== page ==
A Guide to Types of Assessment: Diagnostic, Formative, Interim, and Summative

Assessments come in many shapes and sizes. For those who are new to assessment or just starting out, the terms can be hard to sort out or simply unfamiliar. Knowing one type of assessment from another can be a helpful way to understand how best to use assessment to your advantage. That’s why we’ve taken the time to layout the different types of assessment for you in this post.

types of assessment

The multi-faceted nature of assessments means that educators can leverage them in a number of ways to provide valuable formal or informal structure to the learning process. The main thing to remember is that the assessment is a learning tool. What all assessments have in common is that they provide a snapshot of student understanding at a particular time in the learning process.

Reasonably so, when you were a K-12 student yourself, you may not have been aware of the variety of assessments that teachers leverage.  To the average student, or anyone who has ever been a student, the word ‘test’ has a pretty clear cut definition and it usually includes some level of anxiety and expectation about a final outcome.  But, to educators, tests – or assessments – are actually quite multi-faceted and have both formal and informal places throughout the learning process.

Assessments can run the gamut from start to finish when it comes to instruction. Think of it like a long distance race that has a start and finish line and many stations to refuel in between.  The race can be any instructional period of time, such as a unit, a quarter, or even the full year.  In this metaphor, the student is the runner and the teacher is the coach who is trying to help the student run the race as well as they possibly can.  Different assessments types, when utilized by the coach (teacher) in the right way, can help the runner (student) run the race better and more effectively.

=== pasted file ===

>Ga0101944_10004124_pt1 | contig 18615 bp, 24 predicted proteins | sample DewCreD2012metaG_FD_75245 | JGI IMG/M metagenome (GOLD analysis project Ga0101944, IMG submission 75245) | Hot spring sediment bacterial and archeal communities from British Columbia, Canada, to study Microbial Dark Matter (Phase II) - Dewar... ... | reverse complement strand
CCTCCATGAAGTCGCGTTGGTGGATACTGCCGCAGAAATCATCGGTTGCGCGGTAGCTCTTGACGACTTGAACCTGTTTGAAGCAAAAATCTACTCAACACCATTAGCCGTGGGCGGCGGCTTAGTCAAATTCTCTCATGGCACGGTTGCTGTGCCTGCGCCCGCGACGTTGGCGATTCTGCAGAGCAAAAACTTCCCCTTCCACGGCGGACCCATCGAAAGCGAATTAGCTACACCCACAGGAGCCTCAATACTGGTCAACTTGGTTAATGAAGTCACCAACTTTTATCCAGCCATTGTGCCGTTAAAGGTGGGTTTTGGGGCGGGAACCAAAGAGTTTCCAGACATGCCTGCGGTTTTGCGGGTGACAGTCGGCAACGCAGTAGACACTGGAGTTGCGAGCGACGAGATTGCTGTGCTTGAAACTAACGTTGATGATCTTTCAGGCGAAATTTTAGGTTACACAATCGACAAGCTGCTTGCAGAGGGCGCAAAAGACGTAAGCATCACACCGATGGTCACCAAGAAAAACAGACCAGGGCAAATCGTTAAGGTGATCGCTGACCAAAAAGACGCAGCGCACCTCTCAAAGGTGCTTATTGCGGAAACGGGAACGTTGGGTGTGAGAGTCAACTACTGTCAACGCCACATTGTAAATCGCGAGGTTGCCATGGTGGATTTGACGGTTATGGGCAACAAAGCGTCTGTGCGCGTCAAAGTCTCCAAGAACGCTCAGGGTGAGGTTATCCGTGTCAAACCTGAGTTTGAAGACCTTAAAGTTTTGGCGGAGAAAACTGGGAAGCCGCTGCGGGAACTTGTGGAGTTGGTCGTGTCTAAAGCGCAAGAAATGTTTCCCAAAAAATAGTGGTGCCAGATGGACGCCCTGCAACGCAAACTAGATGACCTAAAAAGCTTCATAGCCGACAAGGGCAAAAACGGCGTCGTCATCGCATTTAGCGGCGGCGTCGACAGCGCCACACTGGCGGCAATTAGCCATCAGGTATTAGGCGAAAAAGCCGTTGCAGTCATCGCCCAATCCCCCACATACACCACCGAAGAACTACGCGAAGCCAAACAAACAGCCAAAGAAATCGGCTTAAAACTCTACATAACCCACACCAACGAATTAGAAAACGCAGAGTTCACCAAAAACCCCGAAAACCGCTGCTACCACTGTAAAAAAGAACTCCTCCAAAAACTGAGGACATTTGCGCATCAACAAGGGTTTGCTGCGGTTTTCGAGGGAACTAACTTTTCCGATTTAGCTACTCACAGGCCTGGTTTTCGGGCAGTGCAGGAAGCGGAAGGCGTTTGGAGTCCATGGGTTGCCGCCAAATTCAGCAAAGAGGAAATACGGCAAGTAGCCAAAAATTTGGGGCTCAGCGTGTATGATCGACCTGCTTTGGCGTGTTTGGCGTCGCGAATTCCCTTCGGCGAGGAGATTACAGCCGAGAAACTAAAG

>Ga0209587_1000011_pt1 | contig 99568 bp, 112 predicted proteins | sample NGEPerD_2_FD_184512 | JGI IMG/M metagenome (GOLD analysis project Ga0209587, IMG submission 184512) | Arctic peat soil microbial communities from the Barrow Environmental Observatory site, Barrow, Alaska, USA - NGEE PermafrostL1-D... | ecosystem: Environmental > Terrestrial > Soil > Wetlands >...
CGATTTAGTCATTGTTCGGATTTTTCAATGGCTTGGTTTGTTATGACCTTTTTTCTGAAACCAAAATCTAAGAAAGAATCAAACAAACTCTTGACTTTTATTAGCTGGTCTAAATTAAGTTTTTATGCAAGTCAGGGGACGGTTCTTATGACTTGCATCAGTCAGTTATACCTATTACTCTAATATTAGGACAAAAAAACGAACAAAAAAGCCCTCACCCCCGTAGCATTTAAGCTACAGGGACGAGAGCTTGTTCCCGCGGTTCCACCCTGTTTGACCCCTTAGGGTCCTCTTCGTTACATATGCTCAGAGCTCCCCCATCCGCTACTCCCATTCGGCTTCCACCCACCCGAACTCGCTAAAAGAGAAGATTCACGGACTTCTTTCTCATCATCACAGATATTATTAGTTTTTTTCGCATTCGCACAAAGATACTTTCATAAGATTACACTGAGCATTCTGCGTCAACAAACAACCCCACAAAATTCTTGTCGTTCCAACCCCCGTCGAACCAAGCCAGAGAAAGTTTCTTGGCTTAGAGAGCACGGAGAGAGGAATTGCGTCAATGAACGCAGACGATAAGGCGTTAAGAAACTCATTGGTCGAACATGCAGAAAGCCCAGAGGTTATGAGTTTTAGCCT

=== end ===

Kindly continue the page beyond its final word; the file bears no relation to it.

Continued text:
Some assessments are helpful before the race even begins to help determine what the best running strategy is (diagnostic). Some assessments are beneficial during the race to track progress and see if adjustments to the strategy should be made during the race (formative). Some assessments are given to see if students in entire schools or districts, the entire running team, are moving forward and learning the material (interim). And some assessments are best at the very end of the race, to review performance, see how you did, and see how to improve for the next race (summative).

Assessments help the teacher determine what to teach, how to teach, and in the end, how effectively they taught it.

Assessments can run the gamut from start to finish when it comes to instruction. Think of it like a race that has a start and finish line and many stations to refuel in between.

If you have ever asked the question, “What is a formative assessment?” or have been confused by formative assessment vs. summative assessment or interim vs final, that’s OK! Below you’ll find a 5 part primer on the types of assessments a student will likely see in his/her school career. Within each article you’ll also discover sample assessments that are ready for you to assign to your students. 

Dig Deeper Into Different Types of Assessment:

Diagnostic Assessment

types of assessment: diagnostic assessment
Diagnostic assessments happen at the start to gauge pre-knowledge.

Formative Assessment

types of assessment: formative assessment
Formative assessments are used in the middle of a lesson or year to determine how students are progressing.

Interim Assessment

types of assessment: interim assessment
Interim assessments are given across an entire school or district in order to compare results of groups of students.

Benchmark Assessment

types of assessment: benchmark assessment
Benchmark assessments are used to measure the academic progress of large groups of students.

Summative Assessment

types of assessment: summative assessment
In a summative assessment, success is measured at the end of a checkpoint.

Assessments help you gauge the strengths and weaknesses of each student so you can adjust and guide student learning accordingly. By giving grade level assessments, you can track student performance, help students develop, and improve student learning. Choose an assessment type that evaluates students in a way that fits the goals of your instruction and get started!

Ready to put an assessment into practice? You can sign up for a free Edulastic account and create or discover your own online assessment, all in one place!